Saturday, December 02, 2006


The illustrator Fred Ludekens said "drawing is thinking." Here are some wonderful examples of what makes visual thinking better than verbal thinking:

copyright The New Yorker

Images can convey complex thoughts with more immediacy, universality and ambiguity than words can offer.

For example, William Steig's drawing above of the blissful young lovers in the cottage makes a wicked statement about the darker, proprietary side of bliss by chaining the flower in the front yard:

As another example, the Foote Cone & Belding drawing below shows that creativity and logic are two sides of the same phenomenon by placing them on opposite sides of a moebius strip-- which only has one side.

copyright Foote, Cone & Belding

Next, the symbols chosen by the brilliant Saul Steinberg-- Uncle Sam facing off against a fatted Thanksgiving turkey in the bull ring, presided over by the statue of liberty and Santa Claus-- juxtapose categories rich with meaning in ways that words with definitions just can't.

copyright The Saul Steinberg Foundation/Artists Rights Society (ARS), NY

How many sentences would it take to explain such thoughts in words? Good visual ideas dance where words cannot go. More importantly, how many related ideas would you miss along the way if you were led to a conclusion by linear sentences, rather than by rolling these images around in your mind?

Some sequential artists and graphic novelists seem to think that intelligent drawings are merely drawings accompanied by word balloons containing intelligent words. For me, this view surrenders the real strength and potency of the visual medium.


lotusgreen said...

that second one, the steig, reminds me so much of one of your love stories where the couple lived in this tiny little house and he dressed her up in hula things and photographed her naked.

David Apatoff said...

Lotusgreen, the thing I like best about that Steig drawing (which may be hard to see at this size) is that the scene looks all sweet and saccharine, with the dewy eyed young lovers looking out of their perfect little cottage, but in the corner (drawn in Steig's wispy little line) is something that completely changes the meaning of the drawing: we can understand why their dog might be chained down, but who chains down their flower??? Suddenly this too-perfect vignette seems a little sinister. They seems narrow and possessive and proprietary. Steig reminds us that people in love have a vested interest in preserving the status quo (which has some good points and some bad points). After looking at that flower, doesn't that cute couple start to look a little vapid? The symbol of that chained flower throws off all kinds of unexpected sparks.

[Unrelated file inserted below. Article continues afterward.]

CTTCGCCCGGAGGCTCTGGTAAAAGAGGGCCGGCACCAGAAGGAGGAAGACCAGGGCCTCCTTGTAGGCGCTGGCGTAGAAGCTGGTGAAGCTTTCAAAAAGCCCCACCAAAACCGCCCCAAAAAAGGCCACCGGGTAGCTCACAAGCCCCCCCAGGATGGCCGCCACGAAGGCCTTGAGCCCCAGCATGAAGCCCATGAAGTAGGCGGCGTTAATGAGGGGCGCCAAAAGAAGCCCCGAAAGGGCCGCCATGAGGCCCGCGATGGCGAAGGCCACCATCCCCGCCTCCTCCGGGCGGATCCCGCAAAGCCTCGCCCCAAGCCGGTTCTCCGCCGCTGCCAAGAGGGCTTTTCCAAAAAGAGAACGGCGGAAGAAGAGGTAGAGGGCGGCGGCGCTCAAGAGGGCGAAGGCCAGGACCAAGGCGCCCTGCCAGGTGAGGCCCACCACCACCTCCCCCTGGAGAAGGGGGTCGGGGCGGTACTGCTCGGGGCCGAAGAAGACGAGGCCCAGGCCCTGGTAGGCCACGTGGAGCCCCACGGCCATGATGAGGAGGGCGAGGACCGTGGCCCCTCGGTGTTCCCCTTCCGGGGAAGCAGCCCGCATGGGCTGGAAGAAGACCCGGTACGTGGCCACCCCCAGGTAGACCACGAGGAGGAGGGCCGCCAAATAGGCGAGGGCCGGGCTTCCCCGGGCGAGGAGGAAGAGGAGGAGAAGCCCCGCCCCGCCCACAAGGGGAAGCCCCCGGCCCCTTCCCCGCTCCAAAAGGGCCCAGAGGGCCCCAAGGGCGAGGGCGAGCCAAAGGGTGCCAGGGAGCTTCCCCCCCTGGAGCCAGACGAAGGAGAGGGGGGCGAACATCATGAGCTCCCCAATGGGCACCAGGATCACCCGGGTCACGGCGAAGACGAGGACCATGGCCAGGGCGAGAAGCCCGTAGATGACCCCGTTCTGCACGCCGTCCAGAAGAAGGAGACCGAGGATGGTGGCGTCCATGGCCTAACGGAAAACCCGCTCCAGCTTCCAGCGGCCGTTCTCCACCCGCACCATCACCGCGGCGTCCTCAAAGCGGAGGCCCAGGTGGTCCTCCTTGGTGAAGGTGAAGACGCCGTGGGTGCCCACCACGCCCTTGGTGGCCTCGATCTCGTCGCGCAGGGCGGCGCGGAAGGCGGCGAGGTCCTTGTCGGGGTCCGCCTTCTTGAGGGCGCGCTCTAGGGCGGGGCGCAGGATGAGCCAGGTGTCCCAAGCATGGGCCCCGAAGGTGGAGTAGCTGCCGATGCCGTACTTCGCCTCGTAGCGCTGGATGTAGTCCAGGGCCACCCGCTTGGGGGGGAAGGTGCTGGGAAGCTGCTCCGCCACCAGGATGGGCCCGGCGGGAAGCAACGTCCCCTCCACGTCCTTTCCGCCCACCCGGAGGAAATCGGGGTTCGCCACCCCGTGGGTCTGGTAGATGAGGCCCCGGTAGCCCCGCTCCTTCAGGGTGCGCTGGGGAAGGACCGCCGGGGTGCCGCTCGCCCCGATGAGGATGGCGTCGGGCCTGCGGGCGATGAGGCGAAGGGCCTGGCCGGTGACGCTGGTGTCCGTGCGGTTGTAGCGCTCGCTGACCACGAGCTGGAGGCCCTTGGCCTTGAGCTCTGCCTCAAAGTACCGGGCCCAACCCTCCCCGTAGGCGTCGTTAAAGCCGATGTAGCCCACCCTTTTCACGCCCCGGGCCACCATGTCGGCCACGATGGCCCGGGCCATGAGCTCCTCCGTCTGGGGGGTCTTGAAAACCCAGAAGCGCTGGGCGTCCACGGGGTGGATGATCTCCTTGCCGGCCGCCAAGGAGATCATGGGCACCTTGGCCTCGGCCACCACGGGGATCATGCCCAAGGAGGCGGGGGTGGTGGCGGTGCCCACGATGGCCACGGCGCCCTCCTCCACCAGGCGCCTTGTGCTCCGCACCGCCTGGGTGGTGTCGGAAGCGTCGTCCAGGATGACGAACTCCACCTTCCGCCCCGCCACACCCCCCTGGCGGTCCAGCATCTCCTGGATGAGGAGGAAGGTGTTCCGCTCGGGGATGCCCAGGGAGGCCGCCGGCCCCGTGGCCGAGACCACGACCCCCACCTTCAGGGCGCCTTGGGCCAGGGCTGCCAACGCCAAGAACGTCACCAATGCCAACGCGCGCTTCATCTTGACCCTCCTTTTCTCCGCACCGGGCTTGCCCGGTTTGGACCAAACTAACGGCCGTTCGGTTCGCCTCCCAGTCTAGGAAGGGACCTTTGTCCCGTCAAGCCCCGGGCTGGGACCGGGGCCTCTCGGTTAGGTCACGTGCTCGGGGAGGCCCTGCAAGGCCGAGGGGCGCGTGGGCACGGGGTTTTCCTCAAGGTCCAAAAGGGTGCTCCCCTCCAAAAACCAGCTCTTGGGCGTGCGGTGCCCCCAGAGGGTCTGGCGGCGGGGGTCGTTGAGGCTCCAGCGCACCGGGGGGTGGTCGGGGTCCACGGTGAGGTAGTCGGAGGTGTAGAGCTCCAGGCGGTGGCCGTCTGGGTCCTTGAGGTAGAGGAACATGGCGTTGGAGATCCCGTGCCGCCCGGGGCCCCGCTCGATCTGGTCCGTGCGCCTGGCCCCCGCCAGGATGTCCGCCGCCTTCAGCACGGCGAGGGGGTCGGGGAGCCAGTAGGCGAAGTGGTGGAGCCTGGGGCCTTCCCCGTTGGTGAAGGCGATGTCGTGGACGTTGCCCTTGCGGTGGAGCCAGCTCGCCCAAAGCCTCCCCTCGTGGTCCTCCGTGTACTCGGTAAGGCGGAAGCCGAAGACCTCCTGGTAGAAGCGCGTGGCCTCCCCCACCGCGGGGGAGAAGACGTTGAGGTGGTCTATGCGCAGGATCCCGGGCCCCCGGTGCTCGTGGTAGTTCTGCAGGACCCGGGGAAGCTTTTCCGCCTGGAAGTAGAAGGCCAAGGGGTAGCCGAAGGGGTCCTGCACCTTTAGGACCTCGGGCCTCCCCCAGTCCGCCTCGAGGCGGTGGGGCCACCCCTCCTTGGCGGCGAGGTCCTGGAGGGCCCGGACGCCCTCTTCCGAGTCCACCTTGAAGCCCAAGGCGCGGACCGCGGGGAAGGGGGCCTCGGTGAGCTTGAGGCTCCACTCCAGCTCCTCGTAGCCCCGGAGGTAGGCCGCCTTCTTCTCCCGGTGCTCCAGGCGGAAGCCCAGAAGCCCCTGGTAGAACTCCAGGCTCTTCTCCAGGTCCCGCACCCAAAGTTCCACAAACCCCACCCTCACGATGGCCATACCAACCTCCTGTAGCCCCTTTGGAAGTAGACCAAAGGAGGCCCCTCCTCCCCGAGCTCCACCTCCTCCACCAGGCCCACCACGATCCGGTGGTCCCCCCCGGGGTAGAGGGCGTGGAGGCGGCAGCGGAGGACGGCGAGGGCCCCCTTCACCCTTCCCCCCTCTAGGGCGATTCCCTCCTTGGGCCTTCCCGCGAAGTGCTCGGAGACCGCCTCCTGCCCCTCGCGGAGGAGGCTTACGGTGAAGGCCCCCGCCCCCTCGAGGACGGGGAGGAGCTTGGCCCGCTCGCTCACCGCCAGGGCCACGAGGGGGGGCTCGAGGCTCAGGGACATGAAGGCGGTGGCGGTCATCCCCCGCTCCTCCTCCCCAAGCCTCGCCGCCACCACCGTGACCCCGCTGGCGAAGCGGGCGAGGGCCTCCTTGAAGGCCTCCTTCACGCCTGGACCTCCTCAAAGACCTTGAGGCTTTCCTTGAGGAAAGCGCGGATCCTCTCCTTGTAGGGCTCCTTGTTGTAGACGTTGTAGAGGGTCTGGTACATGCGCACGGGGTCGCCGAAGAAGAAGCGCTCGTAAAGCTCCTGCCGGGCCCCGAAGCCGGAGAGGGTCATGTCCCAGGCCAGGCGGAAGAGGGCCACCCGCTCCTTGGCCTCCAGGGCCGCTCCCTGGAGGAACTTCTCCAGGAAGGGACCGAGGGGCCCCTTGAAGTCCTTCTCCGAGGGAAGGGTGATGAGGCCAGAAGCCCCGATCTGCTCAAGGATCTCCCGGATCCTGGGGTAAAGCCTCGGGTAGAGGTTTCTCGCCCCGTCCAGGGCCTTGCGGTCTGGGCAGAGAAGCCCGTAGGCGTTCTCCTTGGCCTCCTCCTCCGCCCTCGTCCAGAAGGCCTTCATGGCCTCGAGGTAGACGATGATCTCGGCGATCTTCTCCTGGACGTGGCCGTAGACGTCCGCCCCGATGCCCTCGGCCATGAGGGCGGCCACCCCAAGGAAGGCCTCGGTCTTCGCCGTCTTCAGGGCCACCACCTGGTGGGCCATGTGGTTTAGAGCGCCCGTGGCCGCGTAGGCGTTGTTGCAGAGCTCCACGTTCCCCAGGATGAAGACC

Irene Gallo said...

I think I've had the conversation in that first drawing....Too mnay times, in fact! ;-)

Anonymous said...

Actually, everything is tied down in the lovers picture (bird in cage, tree with fence, dog, flower...)including the lovers themselves, framed and frozen. Ah, what a life... pcp

love the mobius

David Apatoff said...

You are right, pcp. I hadn't thought about it before, but maybe that's one reason why this drawing sneaks up on you so cleverly. Everyone understands why a bird is caged. Birds fly away. Everyone understands why a dog is chained. Dogs run away. Everyone understands why the flower is.... whoa!!! Maybe it's because idyllic, domesticated love has an element of fear and possessiveness and control.

Anonymous said...

The American Dream surely must include marriage. What better way to afford things? Combining two incomes!

They're smiling, but are they happy? When their lives are about accumulation?

Anonymous said...

Could some kind soul explain at least a little bit the last one to an intregued but yet ignorant in American history matters?

The other ones are really great drawings, really. Pearls of achievement in this medium.